Nat Torkington interviewed Sun President Jonathan Schwartz at OSCON this morning. Nat didn't pull many punches, but Jonathan held his own. One of the issues that a lot of people worry about is open source and Java. Jonathan pointed out that there are over 20 million downloads of Java a month. Java is already free and it,s already open source. The argument is over licenses.
Jonathan also talked about Solaris, recently open sourced. Now that Solaris is open, Sun has removed politics from the discussion. It's no longer about a philosophy. Now the discussion can be about which product is better. Jonathan was careful to point out that Solaris ought to be compared against a specific distro, not Linux. Linux is an ideal, not a product.
There is a tidal wave washing over the marketplace. If you're concerned about choice for your consumers, you must open your code. The cost of delivering software is driving to zero. Innovation is increasing: just look at Firefox vs. IE. Which would you pick?
Where's the money? Just look at Yahoo! and Google. Look at SpikeSource. Free software isn't about "no value." Free software just recognizes economic realities about the cost of software distribution.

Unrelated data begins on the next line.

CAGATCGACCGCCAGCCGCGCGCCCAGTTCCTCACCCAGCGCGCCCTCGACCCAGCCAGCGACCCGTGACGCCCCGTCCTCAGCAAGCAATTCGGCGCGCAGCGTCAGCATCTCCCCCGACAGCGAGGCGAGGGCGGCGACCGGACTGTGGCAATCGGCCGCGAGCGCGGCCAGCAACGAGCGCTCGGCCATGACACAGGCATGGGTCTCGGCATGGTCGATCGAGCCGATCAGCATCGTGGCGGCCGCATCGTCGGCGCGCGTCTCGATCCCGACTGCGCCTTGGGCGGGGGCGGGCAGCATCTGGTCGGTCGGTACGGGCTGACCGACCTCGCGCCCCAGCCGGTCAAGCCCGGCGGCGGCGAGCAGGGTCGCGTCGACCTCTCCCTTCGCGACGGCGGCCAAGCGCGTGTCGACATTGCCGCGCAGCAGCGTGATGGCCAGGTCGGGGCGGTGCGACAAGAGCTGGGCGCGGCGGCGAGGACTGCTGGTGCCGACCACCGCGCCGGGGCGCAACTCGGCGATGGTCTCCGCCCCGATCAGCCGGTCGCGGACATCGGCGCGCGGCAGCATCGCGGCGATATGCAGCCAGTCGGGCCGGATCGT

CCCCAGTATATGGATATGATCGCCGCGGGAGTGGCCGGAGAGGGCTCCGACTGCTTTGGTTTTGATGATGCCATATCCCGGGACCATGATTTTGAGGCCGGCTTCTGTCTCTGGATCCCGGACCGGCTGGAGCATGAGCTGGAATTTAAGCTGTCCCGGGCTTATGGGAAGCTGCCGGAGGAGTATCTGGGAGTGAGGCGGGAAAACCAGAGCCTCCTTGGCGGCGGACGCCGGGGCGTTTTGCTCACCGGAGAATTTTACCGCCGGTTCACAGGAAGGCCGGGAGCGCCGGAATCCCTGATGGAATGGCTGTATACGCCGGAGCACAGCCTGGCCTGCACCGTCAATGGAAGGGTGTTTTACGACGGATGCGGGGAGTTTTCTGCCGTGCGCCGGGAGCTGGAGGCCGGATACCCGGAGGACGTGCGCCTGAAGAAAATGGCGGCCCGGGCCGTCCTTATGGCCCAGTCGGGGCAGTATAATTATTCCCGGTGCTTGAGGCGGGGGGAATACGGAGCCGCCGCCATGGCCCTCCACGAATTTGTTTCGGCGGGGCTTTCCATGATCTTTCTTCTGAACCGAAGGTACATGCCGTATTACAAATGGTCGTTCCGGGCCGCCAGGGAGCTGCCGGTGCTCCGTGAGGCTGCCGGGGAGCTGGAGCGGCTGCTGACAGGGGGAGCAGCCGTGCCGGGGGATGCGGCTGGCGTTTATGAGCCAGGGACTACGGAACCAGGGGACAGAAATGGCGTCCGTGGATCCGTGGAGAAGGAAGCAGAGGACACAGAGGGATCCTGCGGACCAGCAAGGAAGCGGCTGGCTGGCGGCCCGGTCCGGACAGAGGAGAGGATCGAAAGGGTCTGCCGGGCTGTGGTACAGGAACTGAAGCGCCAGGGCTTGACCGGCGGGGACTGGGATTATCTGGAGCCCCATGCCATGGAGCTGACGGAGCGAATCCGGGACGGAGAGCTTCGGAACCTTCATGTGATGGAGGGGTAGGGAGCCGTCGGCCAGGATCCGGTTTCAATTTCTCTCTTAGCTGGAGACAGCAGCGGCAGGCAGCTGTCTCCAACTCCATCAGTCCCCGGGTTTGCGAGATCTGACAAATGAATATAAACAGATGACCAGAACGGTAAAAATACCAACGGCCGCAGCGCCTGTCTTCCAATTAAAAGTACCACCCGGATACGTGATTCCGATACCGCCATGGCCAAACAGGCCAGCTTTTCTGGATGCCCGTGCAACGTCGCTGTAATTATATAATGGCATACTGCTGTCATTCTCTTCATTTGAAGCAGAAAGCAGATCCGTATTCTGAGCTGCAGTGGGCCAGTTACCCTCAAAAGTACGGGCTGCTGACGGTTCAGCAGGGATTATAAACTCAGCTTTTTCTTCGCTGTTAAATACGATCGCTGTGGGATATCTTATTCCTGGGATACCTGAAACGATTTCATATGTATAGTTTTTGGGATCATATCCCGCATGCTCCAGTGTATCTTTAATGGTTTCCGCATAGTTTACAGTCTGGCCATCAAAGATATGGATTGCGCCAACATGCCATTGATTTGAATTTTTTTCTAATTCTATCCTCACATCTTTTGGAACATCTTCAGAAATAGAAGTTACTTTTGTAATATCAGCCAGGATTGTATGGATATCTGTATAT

I've also posted detailed reports at my blog on some other sessions:
- The O'Reilly Radar - a few interesting tidbits were Tim's points that the computer book market has hit bottom and started to rebound in 2004, an indication that the industry as a whole is doing better, and that Java books (including books on open source Java components) have picked up from a long decline. What's more, a sampling of skills from job boards shows that SQL is the top skill (18% of job listing list it). Perl is at 6%, equal to VB, bigger than C#.
- Testing as the Open Source Killer App - Kim Polese of SpikeSource said that testing has been the ugly stepchild of software for as long as people have been writing code. Microsoft has a 1:1 ratio of QA to developers. They run 500,000 test scenarios for any given product line. There are 100,000 open source products already. To solve testing on a massive scale, you need participation by the community and automation.
- Open Source Software at Yahoo! - Jeremy Zawodny said there are several reasons Yahoo! uses open source software: flexibility, documentation, availability, support, and cost.